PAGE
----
This was written by Kansas guitarist Kerry Livgren. According to Livgren, the song was not written to express anything specifically religious, though it certainly expresses spiritual searching and other ideas. Livgren became an evangelical Christian in 1980, and has said that his songwriting to that point was all about "searching." Regarding this song, he explained: "I felt a profound urge to 'Carry On' and continue the search. I saw myself as the 'Wayward Son,' alienated from the ultimate reality, and yet striving to know it or him. The positive note at the end ('surely heaven waits for you') seemed strange and premature, but I felt impelled to include it in the lyrics. It proved to be prophetic."
This song can be seen as the continuation of the last song of Kansas' previous album Masque. As stated in the last verse of "The Pinnacle": I stood where no man goes Above the din I rose Life is amusing though we are losing Drowned in tears of awe By definition in the Cambridge dictionary, "din" is a loud, unpleasant, confused noise which lasts for a long time. The first line of "Carry On Wayward Son" is: "Once I rose above the noise and confusion."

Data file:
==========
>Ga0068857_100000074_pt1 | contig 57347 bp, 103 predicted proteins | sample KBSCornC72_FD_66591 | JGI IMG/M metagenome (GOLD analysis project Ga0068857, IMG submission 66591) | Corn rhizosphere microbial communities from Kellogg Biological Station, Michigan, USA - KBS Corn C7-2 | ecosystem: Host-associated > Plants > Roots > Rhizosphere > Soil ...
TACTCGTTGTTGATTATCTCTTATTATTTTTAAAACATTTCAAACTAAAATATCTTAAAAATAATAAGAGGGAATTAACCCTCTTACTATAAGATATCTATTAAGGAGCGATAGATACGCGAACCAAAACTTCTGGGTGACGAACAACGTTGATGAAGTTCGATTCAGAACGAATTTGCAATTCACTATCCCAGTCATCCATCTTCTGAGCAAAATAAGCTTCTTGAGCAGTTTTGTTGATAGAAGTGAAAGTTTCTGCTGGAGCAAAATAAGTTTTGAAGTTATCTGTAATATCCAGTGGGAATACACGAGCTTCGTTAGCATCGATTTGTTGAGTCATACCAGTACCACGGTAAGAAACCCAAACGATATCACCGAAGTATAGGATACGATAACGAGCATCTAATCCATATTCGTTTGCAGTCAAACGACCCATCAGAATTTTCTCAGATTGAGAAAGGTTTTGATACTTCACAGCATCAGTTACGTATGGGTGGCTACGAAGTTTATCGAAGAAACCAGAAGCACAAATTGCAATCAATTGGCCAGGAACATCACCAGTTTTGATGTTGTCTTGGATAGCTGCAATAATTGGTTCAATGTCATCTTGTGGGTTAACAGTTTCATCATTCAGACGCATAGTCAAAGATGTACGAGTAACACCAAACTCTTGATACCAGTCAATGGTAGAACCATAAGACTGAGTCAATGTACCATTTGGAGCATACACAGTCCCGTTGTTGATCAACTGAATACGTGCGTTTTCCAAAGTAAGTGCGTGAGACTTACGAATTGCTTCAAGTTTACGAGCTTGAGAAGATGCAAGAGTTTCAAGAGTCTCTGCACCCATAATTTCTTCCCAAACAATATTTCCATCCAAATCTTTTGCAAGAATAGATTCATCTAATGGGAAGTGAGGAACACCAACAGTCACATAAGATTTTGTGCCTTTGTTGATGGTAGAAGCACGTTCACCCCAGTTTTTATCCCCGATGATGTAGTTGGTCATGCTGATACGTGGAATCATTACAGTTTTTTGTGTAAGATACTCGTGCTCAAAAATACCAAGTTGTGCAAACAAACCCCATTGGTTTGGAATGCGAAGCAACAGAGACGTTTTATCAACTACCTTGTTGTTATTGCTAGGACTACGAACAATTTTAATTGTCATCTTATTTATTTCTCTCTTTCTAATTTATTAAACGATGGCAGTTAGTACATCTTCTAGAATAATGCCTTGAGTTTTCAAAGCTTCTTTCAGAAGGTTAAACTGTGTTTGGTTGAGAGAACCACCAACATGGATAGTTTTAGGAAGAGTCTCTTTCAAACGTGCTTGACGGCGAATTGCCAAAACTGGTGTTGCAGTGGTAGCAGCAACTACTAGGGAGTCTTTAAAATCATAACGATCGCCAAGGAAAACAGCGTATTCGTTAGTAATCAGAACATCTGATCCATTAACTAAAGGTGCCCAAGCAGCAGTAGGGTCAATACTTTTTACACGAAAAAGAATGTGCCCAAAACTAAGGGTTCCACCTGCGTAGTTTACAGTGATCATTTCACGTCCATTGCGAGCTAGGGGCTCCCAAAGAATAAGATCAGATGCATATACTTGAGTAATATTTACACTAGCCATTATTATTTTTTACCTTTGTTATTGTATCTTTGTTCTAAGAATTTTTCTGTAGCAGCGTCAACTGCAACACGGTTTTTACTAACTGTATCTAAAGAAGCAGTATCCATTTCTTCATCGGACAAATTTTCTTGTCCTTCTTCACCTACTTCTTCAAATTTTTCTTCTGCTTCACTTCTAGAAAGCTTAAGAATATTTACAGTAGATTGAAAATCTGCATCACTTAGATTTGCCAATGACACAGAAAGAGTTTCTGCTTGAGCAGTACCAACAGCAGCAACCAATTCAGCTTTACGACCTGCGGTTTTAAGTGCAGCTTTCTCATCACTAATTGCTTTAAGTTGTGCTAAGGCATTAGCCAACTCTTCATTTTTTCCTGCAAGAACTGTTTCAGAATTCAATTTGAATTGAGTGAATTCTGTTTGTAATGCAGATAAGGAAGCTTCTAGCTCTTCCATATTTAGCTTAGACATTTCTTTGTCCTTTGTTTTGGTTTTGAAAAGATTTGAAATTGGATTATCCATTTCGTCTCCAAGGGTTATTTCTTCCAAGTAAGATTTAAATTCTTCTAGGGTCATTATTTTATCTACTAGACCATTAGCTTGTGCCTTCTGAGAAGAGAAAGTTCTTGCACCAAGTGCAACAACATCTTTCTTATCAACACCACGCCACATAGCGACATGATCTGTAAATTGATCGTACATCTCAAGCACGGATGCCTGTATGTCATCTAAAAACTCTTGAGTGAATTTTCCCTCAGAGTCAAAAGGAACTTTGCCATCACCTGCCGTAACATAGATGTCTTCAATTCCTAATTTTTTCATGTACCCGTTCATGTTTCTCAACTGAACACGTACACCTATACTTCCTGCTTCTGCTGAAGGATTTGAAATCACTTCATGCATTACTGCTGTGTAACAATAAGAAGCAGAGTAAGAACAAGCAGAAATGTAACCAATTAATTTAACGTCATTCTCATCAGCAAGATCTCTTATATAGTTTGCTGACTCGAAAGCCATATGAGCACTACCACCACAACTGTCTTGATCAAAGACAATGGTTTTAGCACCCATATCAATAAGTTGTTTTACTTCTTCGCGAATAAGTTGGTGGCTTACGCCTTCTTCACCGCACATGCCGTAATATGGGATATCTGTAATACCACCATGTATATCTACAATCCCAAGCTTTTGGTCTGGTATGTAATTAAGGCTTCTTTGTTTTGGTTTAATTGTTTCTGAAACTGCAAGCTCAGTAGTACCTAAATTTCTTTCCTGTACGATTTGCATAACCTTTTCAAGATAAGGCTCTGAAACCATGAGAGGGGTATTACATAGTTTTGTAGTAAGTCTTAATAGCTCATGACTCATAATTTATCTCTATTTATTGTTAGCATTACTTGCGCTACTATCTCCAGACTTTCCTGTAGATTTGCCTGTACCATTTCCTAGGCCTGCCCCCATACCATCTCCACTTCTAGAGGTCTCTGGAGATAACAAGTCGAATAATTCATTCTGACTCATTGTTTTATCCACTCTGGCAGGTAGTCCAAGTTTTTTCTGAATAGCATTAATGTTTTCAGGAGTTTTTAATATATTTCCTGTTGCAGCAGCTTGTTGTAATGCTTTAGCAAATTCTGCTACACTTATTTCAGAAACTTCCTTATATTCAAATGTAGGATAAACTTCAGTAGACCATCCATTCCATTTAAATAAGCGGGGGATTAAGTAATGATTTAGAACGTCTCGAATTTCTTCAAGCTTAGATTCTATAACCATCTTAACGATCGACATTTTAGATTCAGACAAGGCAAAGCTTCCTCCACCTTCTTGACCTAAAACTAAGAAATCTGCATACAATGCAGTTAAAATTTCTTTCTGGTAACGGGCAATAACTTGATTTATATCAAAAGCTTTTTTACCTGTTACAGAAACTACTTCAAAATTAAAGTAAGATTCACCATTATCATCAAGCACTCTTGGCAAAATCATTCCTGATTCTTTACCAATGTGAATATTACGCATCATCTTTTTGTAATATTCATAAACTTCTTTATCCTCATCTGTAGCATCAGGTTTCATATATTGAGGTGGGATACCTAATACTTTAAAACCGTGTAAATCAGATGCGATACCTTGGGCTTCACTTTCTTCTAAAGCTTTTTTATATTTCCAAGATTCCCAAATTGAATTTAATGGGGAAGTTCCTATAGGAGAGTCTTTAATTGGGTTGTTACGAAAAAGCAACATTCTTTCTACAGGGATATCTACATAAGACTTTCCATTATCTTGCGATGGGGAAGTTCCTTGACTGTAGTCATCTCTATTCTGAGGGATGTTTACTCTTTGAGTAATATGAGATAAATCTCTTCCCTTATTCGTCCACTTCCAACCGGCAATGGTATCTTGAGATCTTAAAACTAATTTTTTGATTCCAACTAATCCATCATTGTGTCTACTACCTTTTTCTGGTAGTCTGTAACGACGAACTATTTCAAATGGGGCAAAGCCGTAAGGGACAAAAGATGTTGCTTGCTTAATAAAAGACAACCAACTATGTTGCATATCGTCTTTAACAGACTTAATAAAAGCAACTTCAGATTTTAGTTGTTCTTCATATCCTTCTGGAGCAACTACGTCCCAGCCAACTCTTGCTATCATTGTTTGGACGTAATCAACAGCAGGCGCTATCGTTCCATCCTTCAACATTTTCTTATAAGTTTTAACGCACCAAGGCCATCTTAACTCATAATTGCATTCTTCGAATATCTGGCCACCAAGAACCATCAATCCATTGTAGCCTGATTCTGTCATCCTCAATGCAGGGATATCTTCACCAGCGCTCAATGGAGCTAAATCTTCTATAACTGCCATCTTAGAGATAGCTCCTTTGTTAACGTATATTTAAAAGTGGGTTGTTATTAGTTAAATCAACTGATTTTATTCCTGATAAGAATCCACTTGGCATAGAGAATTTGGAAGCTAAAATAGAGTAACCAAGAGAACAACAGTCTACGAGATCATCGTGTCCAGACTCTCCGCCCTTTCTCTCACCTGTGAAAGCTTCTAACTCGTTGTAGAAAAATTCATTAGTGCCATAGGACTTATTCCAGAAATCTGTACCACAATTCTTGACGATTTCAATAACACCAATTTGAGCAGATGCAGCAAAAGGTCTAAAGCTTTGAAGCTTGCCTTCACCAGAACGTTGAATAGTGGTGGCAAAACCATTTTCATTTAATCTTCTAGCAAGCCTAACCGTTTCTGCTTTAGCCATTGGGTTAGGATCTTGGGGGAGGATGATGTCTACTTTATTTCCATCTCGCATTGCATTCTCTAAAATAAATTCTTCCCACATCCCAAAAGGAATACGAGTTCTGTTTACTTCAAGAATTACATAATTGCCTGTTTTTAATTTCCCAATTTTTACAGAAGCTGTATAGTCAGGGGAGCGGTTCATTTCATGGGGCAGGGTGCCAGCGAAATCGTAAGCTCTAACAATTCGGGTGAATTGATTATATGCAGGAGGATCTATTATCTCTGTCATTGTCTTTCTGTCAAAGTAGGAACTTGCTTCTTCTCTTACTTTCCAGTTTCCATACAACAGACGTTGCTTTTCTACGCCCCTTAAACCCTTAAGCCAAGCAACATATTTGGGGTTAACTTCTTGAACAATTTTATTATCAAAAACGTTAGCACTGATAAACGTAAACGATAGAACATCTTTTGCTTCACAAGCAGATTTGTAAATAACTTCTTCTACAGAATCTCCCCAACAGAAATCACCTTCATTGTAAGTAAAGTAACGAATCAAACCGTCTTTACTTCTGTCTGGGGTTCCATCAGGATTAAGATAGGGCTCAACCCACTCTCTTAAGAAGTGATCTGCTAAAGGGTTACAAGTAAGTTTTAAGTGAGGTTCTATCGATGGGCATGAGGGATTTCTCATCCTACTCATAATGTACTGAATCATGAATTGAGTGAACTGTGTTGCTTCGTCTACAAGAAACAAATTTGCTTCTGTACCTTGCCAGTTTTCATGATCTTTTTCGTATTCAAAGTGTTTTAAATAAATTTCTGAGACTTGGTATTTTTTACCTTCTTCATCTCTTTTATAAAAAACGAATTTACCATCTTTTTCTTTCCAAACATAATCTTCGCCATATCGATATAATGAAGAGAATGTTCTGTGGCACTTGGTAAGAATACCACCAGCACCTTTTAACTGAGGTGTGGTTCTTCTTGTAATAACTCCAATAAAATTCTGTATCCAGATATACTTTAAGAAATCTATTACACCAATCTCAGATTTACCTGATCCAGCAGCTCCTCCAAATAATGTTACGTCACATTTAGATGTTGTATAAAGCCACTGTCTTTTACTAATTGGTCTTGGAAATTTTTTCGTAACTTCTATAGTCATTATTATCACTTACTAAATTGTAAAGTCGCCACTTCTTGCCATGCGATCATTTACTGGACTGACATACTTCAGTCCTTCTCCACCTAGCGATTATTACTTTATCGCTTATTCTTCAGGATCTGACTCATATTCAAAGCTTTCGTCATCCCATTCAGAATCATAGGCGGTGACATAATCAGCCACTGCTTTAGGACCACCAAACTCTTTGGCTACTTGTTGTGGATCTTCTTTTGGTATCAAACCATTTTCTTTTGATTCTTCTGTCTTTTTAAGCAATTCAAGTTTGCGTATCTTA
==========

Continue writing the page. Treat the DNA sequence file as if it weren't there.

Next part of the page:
This was the group's first major hit, and like their next one, "Dust In The Wind," it was a last minute addition to the album. Kerry Livgren wrote the song just two days before they started recording Leftoverture. At that point, the band was polishing the songs they had, not bringing in new ones. "I've got one more song that you might want to hear," he told the band, and when he played "Carry On," they knew it was a hit and made it the lead track on the album.
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